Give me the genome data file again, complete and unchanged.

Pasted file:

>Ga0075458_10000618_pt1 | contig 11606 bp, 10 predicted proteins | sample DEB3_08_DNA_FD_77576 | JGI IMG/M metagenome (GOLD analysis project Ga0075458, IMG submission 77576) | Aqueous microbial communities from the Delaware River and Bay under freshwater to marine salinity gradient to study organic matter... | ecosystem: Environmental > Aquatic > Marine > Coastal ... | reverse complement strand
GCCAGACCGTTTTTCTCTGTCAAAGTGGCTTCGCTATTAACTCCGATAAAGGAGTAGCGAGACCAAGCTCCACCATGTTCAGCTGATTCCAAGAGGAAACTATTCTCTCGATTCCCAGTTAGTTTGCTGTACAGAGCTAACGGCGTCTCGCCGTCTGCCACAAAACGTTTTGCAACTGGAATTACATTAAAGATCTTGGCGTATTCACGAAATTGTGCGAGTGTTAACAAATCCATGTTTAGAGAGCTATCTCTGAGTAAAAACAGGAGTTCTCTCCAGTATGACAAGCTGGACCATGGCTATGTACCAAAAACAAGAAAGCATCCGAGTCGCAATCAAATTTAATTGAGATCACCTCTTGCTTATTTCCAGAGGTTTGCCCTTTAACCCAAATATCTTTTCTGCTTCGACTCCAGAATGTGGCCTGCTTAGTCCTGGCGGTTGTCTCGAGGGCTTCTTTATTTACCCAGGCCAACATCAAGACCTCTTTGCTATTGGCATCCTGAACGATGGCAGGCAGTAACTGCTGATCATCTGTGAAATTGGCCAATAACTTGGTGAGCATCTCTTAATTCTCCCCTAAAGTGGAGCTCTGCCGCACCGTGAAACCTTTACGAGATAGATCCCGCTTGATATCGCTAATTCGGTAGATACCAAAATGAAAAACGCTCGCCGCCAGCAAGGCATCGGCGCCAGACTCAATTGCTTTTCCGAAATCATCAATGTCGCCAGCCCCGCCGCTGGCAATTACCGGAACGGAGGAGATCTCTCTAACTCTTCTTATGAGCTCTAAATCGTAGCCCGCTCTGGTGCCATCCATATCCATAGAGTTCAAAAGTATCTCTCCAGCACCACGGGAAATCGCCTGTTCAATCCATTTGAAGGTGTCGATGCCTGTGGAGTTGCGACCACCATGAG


>Ga0075458_10000618_pt1 | contig 11606 bp, 10 predicted proteins | sample DEB3_08_DNA_FD_77576 | JGI IMG/M metagenome (GOLD analysis project Ga0075458, IMG submission 77576) | Aqueous microbial communities from the Delaware River and Bay under freshwater to marine salinity gradient to study organic matter... | ecosystem: Environmental > Aquatic > Marine > Coastal ... | reverse complement strand
GCCAGACCGTTTTTCTCTGTCAAAGTGGCTTCGCTATTAACTCCGATAAAGGAGTAGCGAGACCAAGCTCCACCATGTTCAGCTGATTCCAAGAGGAAACTATTCTCTCGATTCCCAGTTAGTTTGCTGTACAGAGCTAACGGCGTCTCGCCGTCTGCCACAAAACGTTTTGCAACTGGAATTACATTAAAGATCTTGGCGTATTCACGAAATTGTGCGAGTGTTAACAAATCCATGTTTAGAGAGCTATCTCTGAGTAAAAACAGGAGTTCTCTCCAGTATGACAAGCTGGACCATGGCTATGTACCAAAAACAAGAAAGCATCCGAGTCGCAATCAAATTTAATTGAGATCACCTCTTGCTTATTTCCAGAGGTTTGCCCTTTAACCCAAATATCTTTTCTGCTTCGACTCCAGAATGTGGCCTGCTTAGTCCTGGCGGTTGTCTCGAGGGCTTCTTTATTTACCCAGGCCAACATCAAGACCTCTTTGCTATTGGCATCCTGAACGATGGCAGGCAGTAACTGCTGATCATCTGTGAAATTGGCCAATAACTTGGTGAGCATCTCTTAATTCTCCCCTAAAGTGGAGCTCTGCCGCACCGTGAAACCTTTACGAGATAGATCCCGCTTGATATCGCTAATTCGGTAGATACCAAAATGAAAAACGCTCGCCGCCAGCAAGGCATCGGCGCCAGACTCAATTGCTTTTCCGAAATCATCAATGTCGCCAGCCCCGCCGCTGGCAATTACCGGAACGGAGGAGATCTCTCTAACTCTTCTTATGAGCTCTAAATCGTAGCCCGCTCTGGTGCCATCCATATCCATAGAGTTCAAAAGTATCTCTCCAGCACCACGGGAAATCGCCTGTTCAATCCATTTGAAGGTGTCGATGCCTGTGGAGTTGCGACCACCATGAG